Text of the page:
Intermedia Comparisons

Mass media serve multiple roles in modern life.  In terms of their most basic functions, mass media provide information and entertainment.  Because people use mass media to meet these two important needs in their lives, mass media are leveraged to become vehicles for purposes such as advertising, education, propaganda, nation building, etc. 

We will now show some data from the TGI Panama study.  This is a survey of 1,014 persons between the ages of 12 to 64 years old, conducted in Panama City during 2001.  According to the study, the overall usage levels of six major media are:

The six charts below show the usage to six media --- broadcast television, radio, newspaper, magazines, cable/satellite television and internet --- separately by the three levels of socio-economic levels. 




According to this table, broadcast television and radio are true mass media that have universal reach that cut across socio-economic classes.  The other four media show various degrees of skewed penetration by socio-economic level.  In part, this is a class issue (see our article Distinction: Television Program Choice by Social Class).  More simply, this is just an economic issue --- whereas broadcast media are free service (that is, as long as you have the equipment to receive the broadcast signals), the other media have to be paid for on a regular basis and therefore require compelling reasons to maintain.

However, the purpose of this article is not to discuss the class distinctions of mass media in Panama today.  Rather, we were hoping that you had read those charts carefully to realize that the vertical axes are not produced on the same basis.  Mass media audiences are measured by surveys according to methodologies that have been developed and harmonized across the world.  Here is the detailed description of the methodology for the six mass media in the TGI Panama study:

Historically, each mass medium evolved its own methodology to provide reasonable audience estimates based upon its unique set of circumstances.  What is appropriate for one medium is quite unsuitable for another.  Unfortunately, these divergent methodologies make it very difficult and awkward to make intermedia comparisons.  By the way, we have spared our readers from the measurement issues related to place-based media such as outdoor advertising and kiosks.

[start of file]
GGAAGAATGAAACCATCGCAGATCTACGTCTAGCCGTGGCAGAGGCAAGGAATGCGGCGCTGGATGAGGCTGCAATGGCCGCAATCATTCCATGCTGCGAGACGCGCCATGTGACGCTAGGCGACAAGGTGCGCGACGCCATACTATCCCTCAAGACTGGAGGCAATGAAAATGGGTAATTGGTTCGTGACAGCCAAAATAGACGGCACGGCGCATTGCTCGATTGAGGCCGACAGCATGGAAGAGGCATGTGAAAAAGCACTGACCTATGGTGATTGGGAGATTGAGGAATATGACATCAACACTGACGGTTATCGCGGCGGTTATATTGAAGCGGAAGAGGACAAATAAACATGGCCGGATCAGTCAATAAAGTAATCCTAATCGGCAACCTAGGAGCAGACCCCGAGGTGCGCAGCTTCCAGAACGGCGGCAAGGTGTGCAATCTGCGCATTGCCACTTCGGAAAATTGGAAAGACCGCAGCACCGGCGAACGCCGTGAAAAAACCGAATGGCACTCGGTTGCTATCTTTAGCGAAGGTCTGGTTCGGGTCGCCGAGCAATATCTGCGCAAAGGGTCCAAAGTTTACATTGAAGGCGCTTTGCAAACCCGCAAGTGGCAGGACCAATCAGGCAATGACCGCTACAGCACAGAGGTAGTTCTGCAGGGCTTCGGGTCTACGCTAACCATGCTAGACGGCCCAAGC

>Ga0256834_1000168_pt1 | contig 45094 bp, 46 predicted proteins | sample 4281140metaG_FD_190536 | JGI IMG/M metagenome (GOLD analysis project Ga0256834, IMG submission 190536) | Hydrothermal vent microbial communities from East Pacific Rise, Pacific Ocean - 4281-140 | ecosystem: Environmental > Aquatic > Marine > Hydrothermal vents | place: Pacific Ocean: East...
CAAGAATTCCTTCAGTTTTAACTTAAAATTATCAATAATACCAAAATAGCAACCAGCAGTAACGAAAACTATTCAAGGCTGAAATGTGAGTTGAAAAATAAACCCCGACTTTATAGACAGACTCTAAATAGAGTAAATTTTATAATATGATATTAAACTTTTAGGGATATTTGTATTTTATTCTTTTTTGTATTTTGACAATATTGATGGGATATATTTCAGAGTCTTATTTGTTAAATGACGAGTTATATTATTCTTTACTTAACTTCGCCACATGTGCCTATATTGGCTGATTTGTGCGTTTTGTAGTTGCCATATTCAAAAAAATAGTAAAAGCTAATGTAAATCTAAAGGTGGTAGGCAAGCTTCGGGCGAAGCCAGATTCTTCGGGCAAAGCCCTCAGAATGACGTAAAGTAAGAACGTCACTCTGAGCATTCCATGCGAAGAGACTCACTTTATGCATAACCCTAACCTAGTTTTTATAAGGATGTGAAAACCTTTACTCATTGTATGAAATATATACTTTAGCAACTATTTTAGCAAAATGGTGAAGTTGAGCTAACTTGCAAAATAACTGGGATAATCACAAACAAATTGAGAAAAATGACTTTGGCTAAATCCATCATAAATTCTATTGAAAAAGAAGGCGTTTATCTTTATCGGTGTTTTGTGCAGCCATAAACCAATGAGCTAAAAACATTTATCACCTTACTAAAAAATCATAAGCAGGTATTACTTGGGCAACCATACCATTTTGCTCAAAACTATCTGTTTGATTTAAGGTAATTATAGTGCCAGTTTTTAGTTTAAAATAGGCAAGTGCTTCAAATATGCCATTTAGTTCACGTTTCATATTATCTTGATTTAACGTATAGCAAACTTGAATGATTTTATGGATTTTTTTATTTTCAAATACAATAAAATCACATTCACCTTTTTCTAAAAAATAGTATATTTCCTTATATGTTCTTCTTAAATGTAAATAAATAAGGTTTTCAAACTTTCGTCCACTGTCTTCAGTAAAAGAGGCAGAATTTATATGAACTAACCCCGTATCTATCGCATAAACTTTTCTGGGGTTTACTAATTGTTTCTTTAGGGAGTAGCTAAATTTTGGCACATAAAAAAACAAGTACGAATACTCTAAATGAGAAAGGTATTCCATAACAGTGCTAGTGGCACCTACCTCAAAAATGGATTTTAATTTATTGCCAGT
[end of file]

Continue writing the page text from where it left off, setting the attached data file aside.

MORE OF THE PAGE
This leads to an interesting question: Ignoring the entire histories of media research thus far, is there a common yardstick by which these media can be measured and compared?  One suggestion would be to ask a universal question based upon 'yesterday recall'.  Each respondent is thus asked if they have used any of the media on the day before the interview and, if so, to provide an estimate of the amount of time spent.  While this appears to be a simple solution, this may seriously put the print media in a disadvantage.  On a total-time-spent basis, we would expect the mass media to be ranked from high to low as follows:  broadcast television, radio, cable/satellite television, newspapers and magazines.  But is it fair to compare the three hours of broadcast television viewing against the ten minutes of magazine reading?  More precisely, should the ratio of importance be 180 minutes to 10 minutes, or 18 to 1?  Magazine reading is a highly focused experience which has the near total attention of the reader, and perhaps should not be treated on the same basis as television viewing which is often a secondary activity (see our article Television as Companion).

We do not claim that we know what the correct intermedia comparison methodology ought to be.  The difficulty is there because we are trying to compare things that are different in essential ways, and so we should not expect simple and clean solutions.  Nevertheless, the reality is that communication campaigns do have to be devised by allocating resources among different mass media.  So this issue will remain a constant challenge. 

(posted by Roland Soong, 11/23/2001)

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